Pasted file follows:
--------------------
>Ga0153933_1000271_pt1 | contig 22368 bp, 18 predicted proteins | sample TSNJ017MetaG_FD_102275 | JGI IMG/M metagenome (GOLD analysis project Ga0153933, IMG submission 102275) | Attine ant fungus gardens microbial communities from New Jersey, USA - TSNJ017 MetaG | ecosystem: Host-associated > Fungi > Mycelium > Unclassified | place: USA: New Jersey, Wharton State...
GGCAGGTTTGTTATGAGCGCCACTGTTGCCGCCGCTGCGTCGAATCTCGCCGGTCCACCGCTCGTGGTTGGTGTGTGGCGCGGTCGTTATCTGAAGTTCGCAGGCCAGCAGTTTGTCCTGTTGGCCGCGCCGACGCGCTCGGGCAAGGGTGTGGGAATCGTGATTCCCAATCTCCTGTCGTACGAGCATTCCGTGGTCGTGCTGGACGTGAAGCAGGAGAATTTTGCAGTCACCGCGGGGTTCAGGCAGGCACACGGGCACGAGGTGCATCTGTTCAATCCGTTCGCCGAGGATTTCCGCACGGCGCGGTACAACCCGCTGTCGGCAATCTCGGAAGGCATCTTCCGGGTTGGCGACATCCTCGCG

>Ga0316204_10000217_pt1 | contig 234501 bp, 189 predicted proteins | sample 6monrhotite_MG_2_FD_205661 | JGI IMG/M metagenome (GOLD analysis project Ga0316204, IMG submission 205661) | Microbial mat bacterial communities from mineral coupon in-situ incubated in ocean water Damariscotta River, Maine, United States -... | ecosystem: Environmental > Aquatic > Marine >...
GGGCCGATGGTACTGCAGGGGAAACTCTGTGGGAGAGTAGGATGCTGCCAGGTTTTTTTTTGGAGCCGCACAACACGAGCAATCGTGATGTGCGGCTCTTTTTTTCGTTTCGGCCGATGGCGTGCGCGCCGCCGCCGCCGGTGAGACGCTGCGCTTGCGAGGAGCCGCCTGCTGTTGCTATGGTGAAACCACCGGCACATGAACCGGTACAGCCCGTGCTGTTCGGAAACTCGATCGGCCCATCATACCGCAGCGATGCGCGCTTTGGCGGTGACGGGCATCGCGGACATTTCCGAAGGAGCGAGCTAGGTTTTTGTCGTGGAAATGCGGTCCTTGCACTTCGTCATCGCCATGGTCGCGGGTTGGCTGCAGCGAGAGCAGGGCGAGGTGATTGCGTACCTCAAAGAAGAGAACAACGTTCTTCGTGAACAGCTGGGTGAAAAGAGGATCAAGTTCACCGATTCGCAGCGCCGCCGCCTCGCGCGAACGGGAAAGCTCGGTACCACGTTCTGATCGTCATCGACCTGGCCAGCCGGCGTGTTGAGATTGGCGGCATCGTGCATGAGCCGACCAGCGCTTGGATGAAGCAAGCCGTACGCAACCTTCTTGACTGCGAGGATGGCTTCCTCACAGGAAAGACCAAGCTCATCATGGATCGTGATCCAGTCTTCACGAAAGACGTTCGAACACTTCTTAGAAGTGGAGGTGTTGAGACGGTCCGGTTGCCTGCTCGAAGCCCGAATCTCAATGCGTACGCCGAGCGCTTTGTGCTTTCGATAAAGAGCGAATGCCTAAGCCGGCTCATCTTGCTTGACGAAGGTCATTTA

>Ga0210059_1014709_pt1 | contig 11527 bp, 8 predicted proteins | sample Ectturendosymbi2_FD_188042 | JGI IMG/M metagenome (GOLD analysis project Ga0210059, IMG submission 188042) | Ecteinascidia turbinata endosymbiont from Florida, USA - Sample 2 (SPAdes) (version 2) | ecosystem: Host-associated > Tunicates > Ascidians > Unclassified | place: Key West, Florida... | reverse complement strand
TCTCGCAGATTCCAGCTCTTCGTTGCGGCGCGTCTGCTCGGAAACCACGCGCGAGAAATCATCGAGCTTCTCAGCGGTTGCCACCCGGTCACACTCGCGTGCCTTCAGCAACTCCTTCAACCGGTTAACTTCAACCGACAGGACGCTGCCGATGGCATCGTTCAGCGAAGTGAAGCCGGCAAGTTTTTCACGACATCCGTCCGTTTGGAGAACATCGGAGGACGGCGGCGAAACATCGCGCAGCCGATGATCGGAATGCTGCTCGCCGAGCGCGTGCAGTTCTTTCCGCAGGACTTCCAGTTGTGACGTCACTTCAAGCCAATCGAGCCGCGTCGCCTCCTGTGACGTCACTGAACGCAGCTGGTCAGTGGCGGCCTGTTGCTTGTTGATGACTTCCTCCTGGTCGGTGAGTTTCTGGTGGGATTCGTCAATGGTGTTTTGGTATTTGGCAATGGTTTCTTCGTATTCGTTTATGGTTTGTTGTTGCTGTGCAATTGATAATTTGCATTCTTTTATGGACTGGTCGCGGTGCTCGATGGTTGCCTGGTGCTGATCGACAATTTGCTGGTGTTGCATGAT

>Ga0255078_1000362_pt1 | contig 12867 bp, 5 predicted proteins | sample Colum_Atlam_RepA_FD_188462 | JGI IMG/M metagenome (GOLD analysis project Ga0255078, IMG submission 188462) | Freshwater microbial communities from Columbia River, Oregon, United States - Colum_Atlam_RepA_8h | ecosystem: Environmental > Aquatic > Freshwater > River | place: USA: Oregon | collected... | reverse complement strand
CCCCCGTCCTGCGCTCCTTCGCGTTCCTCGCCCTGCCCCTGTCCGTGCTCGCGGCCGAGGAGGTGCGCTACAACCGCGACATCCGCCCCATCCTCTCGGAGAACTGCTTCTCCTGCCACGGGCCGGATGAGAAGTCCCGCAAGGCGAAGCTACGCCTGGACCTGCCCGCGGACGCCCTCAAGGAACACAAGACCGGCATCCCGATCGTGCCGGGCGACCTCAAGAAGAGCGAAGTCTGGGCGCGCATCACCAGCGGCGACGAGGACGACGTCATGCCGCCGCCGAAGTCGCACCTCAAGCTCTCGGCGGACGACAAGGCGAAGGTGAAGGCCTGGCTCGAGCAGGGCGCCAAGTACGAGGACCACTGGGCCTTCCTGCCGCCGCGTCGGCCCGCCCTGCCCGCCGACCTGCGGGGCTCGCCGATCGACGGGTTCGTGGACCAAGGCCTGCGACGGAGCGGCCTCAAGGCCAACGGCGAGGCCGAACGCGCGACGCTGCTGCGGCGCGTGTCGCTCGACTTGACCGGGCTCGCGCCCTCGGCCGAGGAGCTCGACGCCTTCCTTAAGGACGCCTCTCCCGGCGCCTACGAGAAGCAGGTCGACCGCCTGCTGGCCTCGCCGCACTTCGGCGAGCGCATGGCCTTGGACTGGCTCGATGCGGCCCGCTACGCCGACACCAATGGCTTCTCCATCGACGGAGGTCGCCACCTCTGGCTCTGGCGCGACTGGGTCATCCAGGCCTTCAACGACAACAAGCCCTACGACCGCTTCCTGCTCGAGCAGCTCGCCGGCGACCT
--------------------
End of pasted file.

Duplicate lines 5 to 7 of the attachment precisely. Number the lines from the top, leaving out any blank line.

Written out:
>Ga0210059_1014709_pt1 | contig 11527 bp, 8 predicted proteins | sample Ectturendosymbi2_FD_188042 | JGI IMG/M metagenome (GOLD analysis project Ga0210059, IMG submission 188042) | Ecteinascidia turbinata endosymbiont from Florida, USA - Sample 2 (SPAdes) (version 2) | ecosystem: Host-associated > Tunicates > Ascidians > Unclassified | place: Key West, Florida... | reverse complement strand
TCTCGCAGATTCCAGCTCTTCGTTGCGGCGCGTCTGCTCGGAAACCACGCGCGAGAAATCATCGAGCTTCTCAGCGGTTGCCACCCGGTCACACTCGCGTGCCTTCAGCAACTCCTTCAACCGGTTAACTTCAACCGACAGGACGCTGCCGATGGCATCGTTCAGCGAAGTGAAGCCGGCAAGTTTTTCACGACATCCGTCCGTTTGGAGAACATCGGAGGACGGCGGCGAAACATCGCGCAGCCGATGATCGGAATGCTGCTCGCCGAGCGCGTGCAGTTCTTTCCGCAGGACTTCCAGTTGTGACGTCACTTCAAGCCAATCGAGCCGCGTCGCCTCCTGTGACGTCACTGAACGCAGCTGGTCAGTGGCGGCCTGTTGCTTGTTGATGACTTCCTCCTGGTCGGTGAGTTTCTGGTGGGATTCGTCAATGGTGTTTTGGTATTTGGCAATGGTTTCTTCGTATTCGTTTATGGTTTGTTGTTGCTGTGCAATTGATAATTTGCATTCTTTTATGGACTGGTCGCGGTGCTCGATGGTTGCCTGGTGCTGATCGACAATTTGCTGGTGTTGCATGAT

>Ga0255078_1000362_pt1 | contig 12867 bp, 5 predicted proteins | sample Colum_Atlam_RepA_FD_188462 | JGI IMG/M metagenome (GOLD analysis project Ga0255078, IMG submission 188462) | Freshwater microbial communities from Columbia River, Oregon, United States - Colum_Atlam_RepA_8h | ecosystem: Environmental > Aquatic > Freshwater > River | place: USA: Oregon | collected... | reverse complement strand